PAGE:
Monday, 16 November 2015

Autumn 2015

Last summer we went to Brittany. At some point in our stay I remembered that beavers had been returned to Brittany in the 1960s. We drove towards the catchment of the Elez and found this sign near a lake. Freshwater pearl mussels and beavers! I had always thought the two species must coincide, not least because Peter Goodwin told me that he had seen banks of freshwater pearl mussels near beaver dams while on visits to the USA.

Now we return to November in Perthshire.

This is the famous top dam downstream of the drive at Bamff after the recent heavy rains.

Ambitious? Not really - it's just a willow.

This is part of a new complex of dams in the burn below the old and ruined gamekeeper's cottage at the Burnishead.

Monday, 7 September 2015

An Indian Summer?

On the way to the Wet Wood, a pool dammed by some reed sweet grass.

The simplestem bur reed has spread remarkably into the Wet Wood and down the Burnished Burn to flourish along its reaches. Jeremy Purseglove mentions the plant as an important one for wetland habitats in his 'Taming the Flood', first published around 1986 and republished with revisions and beautiful woodcuts this year. 

Summertime, a short spell of drought, and the canal is running more as a trickle than an engineering work along which branches may be floated.

Overall the work of the beavers has made the whole place wetter. My leaky trainer shoes confirmed this for me, though the undergrowth was too thick to see through.

The arrival of a hobby was an excitement of the summer at Bamff. Hobbies tend to be further south. They prey on fast birds such as swifts and swallows, but also dragonflies. Could an abundance of dragonflies at Bamff encourage them? I don't know, but swallows, martins and bats looking for invertebrate life over the ponds could well.

Friday, 21 August 2015

I Missed the Deadline for September's 'Alyth Voice'.

There you go. There is no latitude on the deadline even for the editor of 'The Alyth Voice'.

The Sting and the Buzz

I have taken to standing and waiting for the green figure to replace the red one at pedestrian crossings with traffic lights. It gives one a moment to stand and stare. As the Welsh poet WH Davies put it:

What is this life if, full of care,
We have no time to stand and stare.
No time to stand beneath the boughs
And stare as long as sheep or cows.
No time to see, when woods we pass,
Where squirrels hide their nuts in grass.
No time to see, in broad daylight,
Streams full of stars, like skies at night.
No time to turn at Beauty's glance,
And watch her feet, how they can dance.
No time to wait till her mouth can
Enrich that smile her eyes began.
A poor life this if, full of care,
We have no time to stand and stare.

It was just at this moment, while waiting for permission to cross the road that I heard the sound of an angry group of herring gulls. Looking up from the display of pumpkins on the other side of the road, I saw a group of gulls, a regular hue and cry, chasing a buzzard. Well, I would not have been surprised at home, but this was Edinburgh.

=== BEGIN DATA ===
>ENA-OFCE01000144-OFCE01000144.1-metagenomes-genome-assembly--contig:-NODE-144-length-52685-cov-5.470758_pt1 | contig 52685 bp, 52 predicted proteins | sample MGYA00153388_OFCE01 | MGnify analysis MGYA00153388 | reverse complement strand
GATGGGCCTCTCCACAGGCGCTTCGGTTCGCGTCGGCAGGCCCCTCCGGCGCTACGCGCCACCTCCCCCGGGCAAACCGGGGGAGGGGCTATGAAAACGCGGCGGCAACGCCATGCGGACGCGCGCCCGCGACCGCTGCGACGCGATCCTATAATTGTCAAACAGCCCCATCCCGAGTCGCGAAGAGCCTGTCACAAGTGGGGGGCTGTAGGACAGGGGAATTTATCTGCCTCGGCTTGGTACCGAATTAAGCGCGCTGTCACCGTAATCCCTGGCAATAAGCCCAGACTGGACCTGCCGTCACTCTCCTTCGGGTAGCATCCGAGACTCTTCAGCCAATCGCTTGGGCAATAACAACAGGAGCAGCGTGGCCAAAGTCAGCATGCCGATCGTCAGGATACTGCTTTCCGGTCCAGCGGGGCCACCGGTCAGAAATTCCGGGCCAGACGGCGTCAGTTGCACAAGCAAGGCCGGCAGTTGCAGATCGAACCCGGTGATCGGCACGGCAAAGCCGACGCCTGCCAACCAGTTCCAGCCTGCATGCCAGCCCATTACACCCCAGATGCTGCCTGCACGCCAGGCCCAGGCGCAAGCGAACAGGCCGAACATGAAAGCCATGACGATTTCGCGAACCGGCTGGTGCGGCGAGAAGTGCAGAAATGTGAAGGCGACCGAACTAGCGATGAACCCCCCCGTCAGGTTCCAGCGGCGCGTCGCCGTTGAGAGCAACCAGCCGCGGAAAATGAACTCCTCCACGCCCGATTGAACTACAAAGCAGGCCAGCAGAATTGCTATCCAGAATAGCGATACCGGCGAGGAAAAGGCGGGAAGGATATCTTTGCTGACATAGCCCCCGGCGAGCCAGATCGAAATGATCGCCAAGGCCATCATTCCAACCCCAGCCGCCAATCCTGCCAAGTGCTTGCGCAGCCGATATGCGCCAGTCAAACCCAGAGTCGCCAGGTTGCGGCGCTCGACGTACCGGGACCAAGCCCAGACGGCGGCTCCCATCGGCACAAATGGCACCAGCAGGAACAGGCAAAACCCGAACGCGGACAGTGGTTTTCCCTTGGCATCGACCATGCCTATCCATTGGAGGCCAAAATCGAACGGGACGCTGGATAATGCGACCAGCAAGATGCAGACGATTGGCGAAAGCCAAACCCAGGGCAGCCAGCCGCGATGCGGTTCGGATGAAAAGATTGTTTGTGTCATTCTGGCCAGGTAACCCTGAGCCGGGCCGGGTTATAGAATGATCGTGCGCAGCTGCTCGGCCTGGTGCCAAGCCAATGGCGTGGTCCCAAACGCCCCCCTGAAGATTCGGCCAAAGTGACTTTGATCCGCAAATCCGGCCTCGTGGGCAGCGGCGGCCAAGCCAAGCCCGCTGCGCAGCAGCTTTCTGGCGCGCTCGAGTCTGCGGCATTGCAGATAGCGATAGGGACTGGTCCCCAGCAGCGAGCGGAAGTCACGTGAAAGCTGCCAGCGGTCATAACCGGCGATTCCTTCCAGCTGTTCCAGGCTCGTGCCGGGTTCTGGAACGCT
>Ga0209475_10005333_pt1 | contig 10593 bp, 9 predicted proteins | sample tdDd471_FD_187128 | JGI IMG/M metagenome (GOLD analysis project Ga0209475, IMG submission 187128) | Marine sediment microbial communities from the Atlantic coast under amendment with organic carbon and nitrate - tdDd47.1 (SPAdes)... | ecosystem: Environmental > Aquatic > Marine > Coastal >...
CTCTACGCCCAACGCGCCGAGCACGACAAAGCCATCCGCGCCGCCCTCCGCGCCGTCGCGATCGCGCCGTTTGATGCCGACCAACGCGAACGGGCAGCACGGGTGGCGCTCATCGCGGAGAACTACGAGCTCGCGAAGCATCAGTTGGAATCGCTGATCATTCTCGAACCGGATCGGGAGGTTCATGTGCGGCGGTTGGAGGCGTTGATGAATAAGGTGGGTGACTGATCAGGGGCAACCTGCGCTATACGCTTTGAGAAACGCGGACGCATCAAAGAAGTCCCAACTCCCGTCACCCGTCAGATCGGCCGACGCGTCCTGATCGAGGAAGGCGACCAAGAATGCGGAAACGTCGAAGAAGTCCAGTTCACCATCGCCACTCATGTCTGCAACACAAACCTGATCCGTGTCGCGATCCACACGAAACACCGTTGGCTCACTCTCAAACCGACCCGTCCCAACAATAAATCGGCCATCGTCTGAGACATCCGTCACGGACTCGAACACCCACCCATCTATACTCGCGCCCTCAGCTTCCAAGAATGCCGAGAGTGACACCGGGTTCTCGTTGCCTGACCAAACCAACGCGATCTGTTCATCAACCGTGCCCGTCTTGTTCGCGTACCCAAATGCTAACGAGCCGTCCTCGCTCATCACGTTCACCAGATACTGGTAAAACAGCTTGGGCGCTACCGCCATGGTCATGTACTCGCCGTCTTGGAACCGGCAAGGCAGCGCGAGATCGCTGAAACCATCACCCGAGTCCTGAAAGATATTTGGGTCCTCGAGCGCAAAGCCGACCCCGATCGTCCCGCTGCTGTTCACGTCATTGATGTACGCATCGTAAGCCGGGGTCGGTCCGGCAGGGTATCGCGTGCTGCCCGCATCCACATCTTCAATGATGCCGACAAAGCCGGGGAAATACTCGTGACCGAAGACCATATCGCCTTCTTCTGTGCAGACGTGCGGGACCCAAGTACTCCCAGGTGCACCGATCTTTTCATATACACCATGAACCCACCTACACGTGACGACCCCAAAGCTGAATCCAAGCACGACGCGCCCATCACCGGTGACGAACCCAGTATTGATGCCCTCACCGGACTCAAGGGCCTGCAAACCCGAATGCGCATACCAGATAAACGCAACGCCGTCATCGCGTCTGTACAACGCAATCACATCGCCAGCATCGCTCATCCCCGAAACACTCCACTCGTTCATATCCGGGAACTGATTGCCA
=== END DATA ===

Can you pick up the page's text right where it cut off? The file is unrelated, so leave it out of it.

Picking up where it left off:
Here we are in Edinburgh for a few days: going to the Festival and its Fringe, walking about, reading and writing. I love Edinburgh during the Festival. I like to see all the people going about, hearing all the different languages and the discussions. What of the performances? The Marriage of Figaro, performed by the Budapest Opera was a delight. I have been haunted by magical memories of the music for the last three days.

As to reading, I have just finished ‘A Buzz in the Meadow’ by Dave Goulson. Until a year or two ago, he was Professor of Biology at Stirling University (since moved to take up a chair at Sussex University). I wandered through his department once, while lost in a maze of corridors, looking for another Dave (Dave Gilvear, a professor of fluvial geomorphology). The walls were adorned with beautiful photographs of bumble bees. Back home again, and on to the internet, I discovered the Bumblebee Conservation Trust, a charity Dave Goulson set up while at Stirling University to promote their conservation. 

Bumblebee numbers are declining: thirteen species became extinct in at least one country in Europe between 1950 and 2000. Why? The usual reasons are given: loss of habitat due to agricultural intensification, urban development and disease. Last year Goulson’s book ‘A Sting in the Tail’ was published to great acclaim. An interesting section describes the dependence of soft fruit growers in Strathmore on wild bumble bees to pollinate crops of raspberries and strawberries while at the same time buying in commercially reared bumblebees. The worry is that centrally reared bumble bees may be the bearers of disease to the native wild populations. 

This year Goulson has followed up his earlier success with ‘A Buzz in the Meadow’, another excellent and readable, but alarming work in which, among a great deal else, he describes his research on the effects of the neonicotinoid insecticides on bumblebees and their part in the Colony Collapse Disorder that so worries the keepers of honeybees. 

When they were first introduced in the 1980s the neonicotinoids were seen as  reassuring successors to the organochlorines (DDT.Dieldrin, etc.) of the 1950s-1970s, and the organ-phosphorus compounds of the 1980s to 90s. The neonics, as they are called for convenience, are very poisonous to insects, but less so to mammals, which has to be a good thing. Since the late 1990s, however, there has been increasing concern about their environmental impacts. Like the organochlorines they build up in the soil and can linger on in sediments under water. They cause initially subtle, but real damage to the nervous systems of bees. The worrying thing is that these pesticides are very widely used: as seed dressings for cereals and oil seed rape, and as sprays for soft fruit. Being systemic they penetrate right through the plant, making the whole thing poisonous to insects. This is fine if the insects are pests, but disastrous if the species affected include bees, and the other insect pollinators that enable us to continue to live on this planet.
Did the light go green? 

STV's Nature Nuts with Julian Clary went down very well. The filming that happened here took place last year some time, I think. Bob Smith took the part of paddler of the canoe

This is the 'High Dam' in full flow, taken about the 8th August.

Now we have a team from the RSPB filming beavers here. I am looking forward to seeing the results of their work.

Sunday, 26 July 2015

The Alyth Flood, 17th July and afterwards.